Unschooling, Zen-schooling and Trust
I have an issue with unschooling. Although I refer to myself and our family as unschoolers, generally, I don’t really feel like it’s “my” community. “My” community is everyone. All homeschoolers, all parents, all people.
One of the reasons I hesitate to call myself an unschooler, or to get too deeply involved in the unschooling community is this idea of “trust”. It seems, that it means different things to different people. I have a zen-like idea of what trust is. And it creates an unschooling-like environment for my family. My hubby’s idea of trust is similar - not identical. And together, we have a basic trust and respect that our kids will be able to handle their own lives and own mistakes (and own successes). That they don’t need us to define for them who they are or what is important in the world. That’s for them to decide.
Yet… yet…. we’re not radical unschoolers. At least not in the way that I hear radical unschoolers describing their lives. I mean, I am radical in a lot of ways. But not in a way that all the other radical unschoolers can say, “Oh yes, she’s one of us.” Nu huh. Nobody can say that. I’m not “one of anyone”. I’m me. And our family is just… well.. different. Based on trust, respect and also… practical life issues. Based on the fact that we have 5 different personalities, with 5 different takes on what’s important, living together under one roof. 5 people who want to be close, find a way to coordinate our lives so we see each other, be comfortable in our home, happy in our community, with minimal drama, high levels of forgiveness and high levels of groundedness. And two parents who consider their responsibility to include keeping our kids healthy, strong and free. The decisions we make and our practical life end up not really living up to the radical unschooling, and sometimes not even to the “regular” unschooling, portrait.
We make decisions based on everyone’s needs. Sometimes that means making the decision to limit things, like sugar and video games. Sometimes that means putting our foot down about bed times. And sometimes that means telling our kids what to do.
GAH! I’m such a bad unschooler.
Because I haven’t signed the unschooler contract. I’m a zen-schooler. And a whatever-works-educator. Whatever works so that everyone in the family’s needs are met, everyone feels loved and supported, everyone feels free, and everyone feels heard. To me, it doesn’t matter WHAT happens in a family, it doesn’t matter if there are star charts or bribes or strict bedtimes. It doesn’t matter if there’s school time or limitless videogames or any other thing. Those things by themselves are not indicators of anything. The only indicator that the “whatever-works-education” is working, is that everyone feels like a whole, complete, safe, secure, person. Who belongs in this world. Mistakes and all.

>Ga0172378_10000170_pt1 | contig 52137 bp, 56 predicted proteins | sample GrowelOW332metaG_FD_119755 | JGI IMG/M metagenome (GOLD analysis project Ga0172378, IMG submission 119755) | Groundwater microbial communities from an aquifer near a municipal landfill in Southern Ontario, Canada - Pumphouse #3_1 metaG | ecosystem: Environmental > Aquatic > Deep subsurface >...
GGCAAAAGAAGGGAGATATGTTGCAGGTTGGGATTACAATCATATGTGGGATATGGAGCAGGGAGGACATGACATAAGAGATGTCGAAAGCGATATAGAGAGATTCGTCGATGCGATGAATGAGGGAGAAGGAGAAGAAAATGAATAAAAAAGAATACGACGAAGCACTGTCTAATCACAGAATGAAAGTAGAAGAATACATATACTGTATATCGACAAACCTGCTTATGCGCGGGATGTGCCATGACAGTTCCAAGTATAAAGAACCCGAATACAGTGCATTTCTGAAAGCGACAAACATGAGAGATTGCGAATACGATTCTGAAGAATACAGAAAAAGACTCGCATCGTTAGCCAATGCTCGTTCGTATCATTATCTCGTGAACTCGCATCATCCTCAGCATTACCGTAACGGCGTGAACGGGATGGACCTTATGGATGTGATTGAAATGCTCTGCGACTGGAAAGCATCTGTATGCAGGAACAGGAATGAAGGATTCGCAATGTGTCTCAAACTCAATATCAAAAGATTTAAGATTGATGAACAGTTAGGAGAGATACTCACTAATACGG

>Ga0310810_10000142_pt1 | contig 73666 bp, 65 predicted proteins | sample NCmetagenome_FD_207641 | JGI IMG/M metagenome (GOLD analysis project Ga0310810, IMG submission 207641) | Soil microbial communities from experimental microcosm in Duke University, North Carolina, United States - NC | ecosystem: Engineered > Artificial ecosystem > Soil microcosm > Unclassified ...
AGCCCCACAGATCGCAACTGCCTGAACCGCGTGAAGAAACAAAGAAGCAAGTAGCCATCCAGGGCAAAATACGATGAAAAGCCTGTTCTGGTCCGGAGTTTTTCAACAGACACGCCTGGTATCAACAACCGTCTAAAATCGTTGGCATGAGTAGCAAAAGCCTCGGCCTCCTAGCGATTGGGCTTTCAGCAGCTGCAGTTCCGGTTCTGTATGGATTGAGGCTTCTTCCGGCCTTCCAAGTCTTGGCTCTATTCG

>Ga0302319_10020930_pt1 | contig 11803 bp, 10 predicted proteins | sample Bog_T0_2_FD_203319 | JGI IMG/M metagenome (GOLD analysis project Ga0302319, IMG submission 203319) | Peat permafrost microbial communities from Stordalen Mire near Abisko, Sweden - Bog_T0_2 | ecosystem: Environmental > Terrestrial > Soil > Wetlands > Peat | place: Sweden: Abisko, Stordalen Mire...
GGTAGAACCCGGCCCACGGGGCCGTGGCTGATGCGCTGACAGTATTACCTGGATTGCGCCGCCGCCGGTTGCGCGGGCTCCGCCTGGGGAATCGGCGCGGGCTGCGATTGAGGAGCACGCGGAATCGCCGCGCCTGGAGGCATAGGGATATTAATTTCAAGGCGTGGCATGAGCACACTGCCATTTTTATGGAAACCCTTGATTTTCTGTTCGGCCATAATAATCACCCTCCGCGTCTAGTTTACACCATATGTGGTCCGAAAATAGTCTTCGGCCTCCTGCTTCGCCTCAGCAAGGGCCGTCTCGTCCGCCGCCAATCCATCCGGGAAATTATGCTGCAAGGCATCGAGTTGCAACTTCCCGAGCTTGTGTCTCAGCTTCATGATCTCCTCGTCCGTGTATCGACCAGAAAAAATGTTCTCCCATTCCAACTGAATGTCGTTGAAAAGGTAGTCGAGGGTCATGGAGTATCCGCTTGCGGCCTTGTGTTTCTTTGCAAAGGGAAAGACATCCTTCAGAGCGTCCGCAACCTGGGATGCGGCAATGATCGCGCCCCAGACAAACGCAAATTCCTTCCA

I read this great entry on Livejournal about big life needs vs. everyday practical, living together needs. I thought it made a really good point about how “trust” can exist in many different ways.
We are all where we are, working with what we have. All we can do is do what works, and when it stops working, do something else. Keep doing that until we find balance. When we find balance, we still have to keep adjusting. I’m suspicious of anyone who has found “a way”, and has gotten really comfortable in that way, thinking it’s going to be like that, and that it’ll work forever. In real life, it seldom works that way. Reality has a way of getting in the way, no matter what we do.
Unschooling and trust - Sometimes I get it, and sometimes I don’t. I don’t know if I’m really all that great of a spokesperson for unschooling, although I talk about it a lot. Because it interests me, and it brings up questions that force us to look at things from more than one perspective. I like that. I like that about the unschooling articles and perspectives. It’s not the same ole stuff we see in Parents magazine, and in articles like “5 ways to get your kid to go to be on time so he can get up when you want him to.” I like unschooling because it asks - “WHY do we really want our kids to get up at a certain time?” Nowhere else do people even ask these questions. That’s why I like unschooling, because it asks the questions. But I don’t always agree with the answers.
To me, our approach is to ask all the questions. Ask the questions in all seriousness and consider all options, seriously. As if there is no right answer. To me, unschooling too often provides just another “right answer”. One that’s different than the answer that Parents magazine would come up with. Yet, still an answer.
In my perspective, it’s not about the answer at all. It’s about having the ability to ask the questions without feeling like we need other people to approve of our decision. And then coming up with an answer that belongs to us. Whether or not it falls under a category. And then later, if we find that we change our minds, or we found new info that makes it clear that we have a better choice, that it’s OK to change, even if that means we change our “category”. Even if it means admitting we made a mistake. Even it means saying to our friends, “we used to agree, but now we don’t. And that’s OK.”
Zen schooling is not about the answers, it’s about asking the questions.
So the question is - “What does trust mean to you?” When we answer this question, without worrying if we are answering it “correctly” or according to what a group, or person, thinks we should say, that’s when we’ve found our true way. That’s when we’ve found our own balance. And when we no longer will fit into any club, because we are truly and completely unique.